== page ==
Throughout the course we've learnt about the many techniques, dispositions & shortcuts that we can use to influence people, and it is interesting to see if there's a deeper process underlying attitude changes that affects the outcome of using those techniques of persuasion; whether we can see from the subject's public conformity, their private acceptance of the new attitude. It is hypothesized that the two are very much separable, and it is not intuitively surprising because public conformity can happen in the face of time, scarcity of knowledge and authoritative pressure, but denied internalization by the subject upon careful reflection.
In his 1954 experiment, Kelman played on the opinions and attitudes of African-American college Freshmen about the pending announcement of the Supreme Court decision on desegregation in the public schools. They were all presented a fix message: "[i]f the Supreme Court rules that segregation is unconstitutional, it would still be desirable to maintain some of the private Negro colleges as all-Negro institutions, in order to preserve Negro culture" (Kelman, 1958). Preliminary testing indicated that a large majority of the subjects would initially oppose the message presented in the communication.
The communications were tape-recorded interviews in the style of a radio program between a moderator and a guest speaker (the communicator). By changing the communicator (the tone employed, degree of identification with the subject and their status) it was possible to alter the source and degree of communicator's power, without changing the message. Their resulting attitude was tested by filling in three separate questionnaires.
The aim of the experiment is to analyse the different processes of attitude change resulting from social influence. Assumption: changes in attitudes produced by social influence occur at different levels, which corresponds to the processes that produce them.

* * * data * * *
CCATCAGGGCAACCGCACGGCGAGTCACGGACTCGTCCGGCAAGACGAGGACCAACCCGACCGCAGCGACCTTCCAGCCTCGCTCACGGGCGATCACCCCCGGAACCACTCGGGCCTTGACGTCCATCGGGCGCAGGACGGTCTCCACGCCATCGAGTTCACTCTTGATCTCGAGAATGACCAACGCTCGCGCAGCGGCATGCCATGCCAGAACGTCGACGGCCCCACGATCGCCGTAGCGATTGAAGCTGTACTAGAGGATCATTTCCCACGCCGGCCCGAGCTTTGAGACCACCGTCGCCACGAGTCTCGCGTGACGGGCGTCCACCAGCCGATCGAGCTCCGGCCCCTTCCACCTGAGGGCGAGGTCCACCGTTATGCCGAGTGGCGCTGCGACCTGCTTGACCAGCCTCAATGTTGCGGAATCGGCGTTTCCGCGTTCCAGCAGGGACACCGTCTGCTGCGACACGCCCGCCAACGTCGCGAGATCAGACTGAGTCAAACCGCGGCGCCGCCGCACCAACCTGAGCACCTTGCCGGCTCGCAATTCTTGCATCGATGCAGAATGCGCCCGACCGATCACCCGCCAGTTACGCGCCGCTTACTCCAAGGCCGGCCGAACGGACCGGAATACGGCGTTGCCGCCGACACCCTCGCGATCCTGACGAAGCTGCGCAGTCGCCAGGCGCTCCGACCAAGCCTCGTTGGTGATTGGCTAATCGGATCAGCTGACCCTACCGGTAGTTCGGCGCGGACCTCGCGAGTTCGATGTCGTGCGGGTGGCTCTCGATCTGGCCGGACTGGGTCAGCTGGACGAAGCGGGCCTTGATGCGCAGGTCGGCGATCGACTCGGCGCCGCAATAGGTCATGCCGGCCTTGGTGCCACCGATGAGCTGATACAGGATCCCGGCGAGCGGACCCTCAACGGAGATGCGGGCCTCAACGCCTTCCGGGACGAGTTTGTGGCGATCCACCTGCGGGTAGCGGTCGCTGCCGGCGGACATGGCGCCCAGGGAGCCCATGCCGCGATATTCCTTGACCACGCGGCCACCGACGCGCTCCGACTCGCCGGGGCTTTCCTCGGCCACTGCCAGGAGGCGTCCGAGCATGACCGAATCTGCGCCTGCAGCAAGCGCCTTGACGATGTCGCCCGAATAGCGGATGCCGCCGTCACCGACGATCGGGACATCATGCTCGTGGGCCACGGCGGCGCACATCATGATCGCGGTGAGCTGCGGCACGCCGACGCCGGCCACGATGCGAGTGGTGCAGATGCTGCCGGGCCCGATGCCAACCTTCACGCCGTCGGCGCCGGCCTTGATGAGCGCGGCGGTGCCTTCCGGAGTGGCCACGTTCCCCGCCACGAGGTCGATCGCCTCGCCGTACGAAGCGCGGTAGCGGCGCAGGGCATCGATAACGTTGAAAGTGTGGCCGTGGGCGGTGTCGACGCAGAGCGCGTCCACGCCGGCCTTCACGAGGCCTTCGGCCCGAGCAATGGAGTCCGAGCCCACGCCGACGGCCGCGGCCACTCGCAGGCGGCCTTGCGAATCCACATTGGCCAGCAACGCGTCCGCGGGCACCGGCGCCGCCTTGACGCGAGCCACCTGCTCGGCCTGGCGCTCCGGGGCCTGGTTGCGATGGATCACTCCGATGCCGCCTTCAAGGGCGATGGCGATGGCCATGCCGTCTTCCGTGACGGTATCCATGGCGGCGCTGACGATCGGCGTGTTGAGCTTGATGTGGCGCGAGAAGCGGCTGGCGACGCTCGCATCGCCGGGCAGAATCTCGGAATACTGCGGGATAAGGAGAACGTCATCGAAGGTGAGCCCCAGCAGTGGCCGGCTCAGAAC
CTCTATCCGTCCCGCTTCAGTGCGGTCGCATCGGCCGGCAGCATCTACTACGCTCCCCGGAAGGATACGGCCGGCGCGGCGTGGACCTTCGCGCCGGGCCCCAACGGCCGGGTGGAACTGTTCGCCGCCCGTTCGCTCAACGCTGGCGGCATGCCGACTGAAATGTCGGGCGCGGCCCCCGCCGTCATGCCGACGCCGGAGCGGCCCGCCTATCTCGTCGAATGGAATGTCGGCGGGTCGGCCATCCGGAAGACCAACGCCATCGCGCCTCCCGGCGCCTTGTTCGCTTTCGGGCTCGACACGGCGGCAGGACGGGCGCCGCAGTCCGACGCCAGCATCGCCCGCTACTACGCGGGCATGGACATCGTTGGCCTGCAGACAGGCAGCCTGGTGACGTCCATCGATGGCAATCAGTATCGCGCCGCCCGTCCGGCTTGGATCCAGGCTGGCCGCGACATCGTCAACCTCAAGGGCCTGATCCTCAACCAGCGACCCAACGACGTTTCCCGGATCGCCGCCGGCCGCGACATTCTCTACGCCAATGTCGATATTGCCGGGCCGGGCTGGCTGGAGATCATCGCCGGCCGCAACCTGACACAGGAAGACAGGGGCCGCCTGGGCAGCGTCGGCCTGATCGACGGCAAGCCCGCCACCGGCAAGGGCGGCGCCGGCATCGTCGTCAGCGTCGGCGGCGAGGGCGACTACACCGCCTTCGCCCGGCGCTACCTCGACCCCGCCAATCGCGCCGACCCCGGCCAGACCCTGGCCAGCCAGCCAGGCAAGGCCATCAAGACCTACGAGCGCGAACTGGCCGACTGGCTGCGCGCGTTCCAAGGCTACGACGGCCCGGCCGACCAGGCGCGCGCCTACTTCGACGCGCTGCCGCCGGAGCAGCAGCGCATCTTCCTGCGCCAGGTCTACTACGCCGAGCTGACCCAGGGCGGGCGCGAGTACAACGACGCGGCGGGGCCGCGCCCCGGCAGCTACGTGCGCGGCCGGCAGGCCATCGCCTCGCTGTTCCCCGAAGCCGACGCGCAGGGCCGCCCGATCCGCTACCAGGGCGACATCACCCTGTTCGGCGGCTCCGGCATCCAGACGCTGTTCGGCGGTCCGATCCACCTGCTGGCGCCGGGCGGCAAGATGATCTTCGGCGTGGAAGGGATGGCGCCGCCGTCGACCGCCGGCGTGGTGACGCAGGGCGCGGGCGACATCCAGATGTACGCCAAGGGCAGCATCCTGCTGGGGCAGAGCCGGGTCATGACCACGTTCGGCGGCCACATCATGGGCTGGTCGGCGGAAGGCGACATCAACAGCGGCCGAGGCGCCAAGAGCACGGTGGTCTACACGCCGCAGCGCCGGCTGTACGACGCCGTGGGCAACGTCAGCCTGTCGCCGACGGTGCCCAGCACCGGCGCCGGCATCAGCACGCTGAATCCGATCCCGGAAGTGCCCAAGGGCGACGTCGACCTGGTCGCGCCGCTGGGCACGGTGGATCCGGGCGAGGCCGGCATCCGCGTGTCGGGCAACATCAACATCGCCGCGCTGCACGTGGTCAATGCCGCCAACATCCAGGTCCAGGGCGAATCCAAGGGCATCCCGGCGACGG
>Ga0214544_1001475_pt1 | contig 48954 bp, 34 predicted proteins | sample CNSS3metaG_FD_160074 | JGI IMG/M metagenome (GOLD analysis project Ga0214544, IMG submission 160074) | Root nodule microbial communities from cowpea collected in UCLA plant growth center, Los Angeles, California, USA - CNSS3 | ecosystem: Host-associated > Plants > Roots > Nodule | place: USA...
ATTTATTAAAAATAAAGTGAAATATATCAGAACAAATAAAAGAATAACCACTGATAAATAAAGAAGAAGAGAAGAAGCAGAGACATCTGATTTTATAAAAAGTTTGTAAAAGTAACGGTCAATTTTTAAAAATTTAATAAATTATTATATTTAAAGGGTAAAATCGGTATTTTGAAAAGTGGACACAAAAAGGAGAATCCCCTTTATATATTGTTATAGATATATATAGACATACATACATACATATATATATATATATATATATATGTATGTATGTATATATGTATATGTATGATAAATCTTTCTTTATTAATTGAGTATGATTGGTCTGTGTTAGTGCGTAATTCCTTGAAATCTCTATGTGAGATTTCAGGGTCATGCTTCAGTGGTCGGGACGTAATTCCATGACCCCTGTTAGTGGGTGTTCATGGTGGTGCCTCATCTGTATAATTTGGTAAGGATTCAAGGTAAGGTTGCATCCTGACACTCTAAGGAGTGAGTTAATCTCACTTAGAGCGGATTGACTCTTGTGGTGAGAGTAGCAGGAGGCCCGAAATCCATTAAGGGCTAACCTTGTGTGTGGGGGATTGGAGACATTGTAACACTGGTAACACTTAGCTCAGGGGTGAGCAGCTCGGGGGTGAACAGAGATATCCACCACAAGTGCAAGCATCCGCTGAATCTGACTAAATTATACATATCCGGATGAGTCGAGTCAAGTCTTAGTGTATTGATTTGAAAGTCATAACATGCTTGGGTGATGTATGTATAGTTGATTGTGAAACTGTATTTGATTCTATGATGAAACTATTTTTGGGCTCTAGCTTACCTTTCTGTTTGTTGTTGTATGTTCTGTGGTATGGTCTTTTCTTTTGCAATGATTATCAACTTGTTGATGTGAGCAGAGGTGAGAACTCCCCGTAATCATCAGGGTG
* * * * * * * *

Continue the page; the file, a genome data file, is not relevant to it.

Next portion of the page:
Three different processes of influence can be distinguished:
- Compliance (to achieve favorable reaction from others, not necessarily because of belief in content),
- Identification (in order to establish or maintaining a satisfying self-defining relationship to others. believes in the responses which he adopts through identification, but specific content is somewhat irrelevant. more conformity), and
- Internalization (content of induced behavior is intrinsically rewarding. it's congruent with his value system. Content matters)
Depending on which of the above is the principal motivator, we can anticipate the probability of accepting influence.
Transcribing Table 1,
- When an individual adopts an induced response through compliance, he tends to perform it only under conditions of surveillance by the influencing agent.
- When an individual adopts an induced response through identification, he tends to perform it only under conditions of salience of his relationship to the agent.
- When an individual adopts an induced response through internalization, he tends to perform it under conditions of relevance of the issue, regardless of surveillance or salience.
Table 2 shows that the results were highly consistent with the hypothesis. In general, those who complied in the means-control group showed resistance to the new attitude when the authority was not around (questionnaires II & III). Those in the attractiveness group showed conformity even when they were not under surveillance, but not when the people they want to identify with was not mentioned in questionnaire III. Finally, it seems credibility is the most effective way of influencing people, because it's effects are resent throughout the three different questionnaires/conditions.
Kelman, H. C. (1958). Compliance, identification, and internalization three processes of attitude change. Journal of Conflict Resolution 1958 2: 51
Qi Peng Wang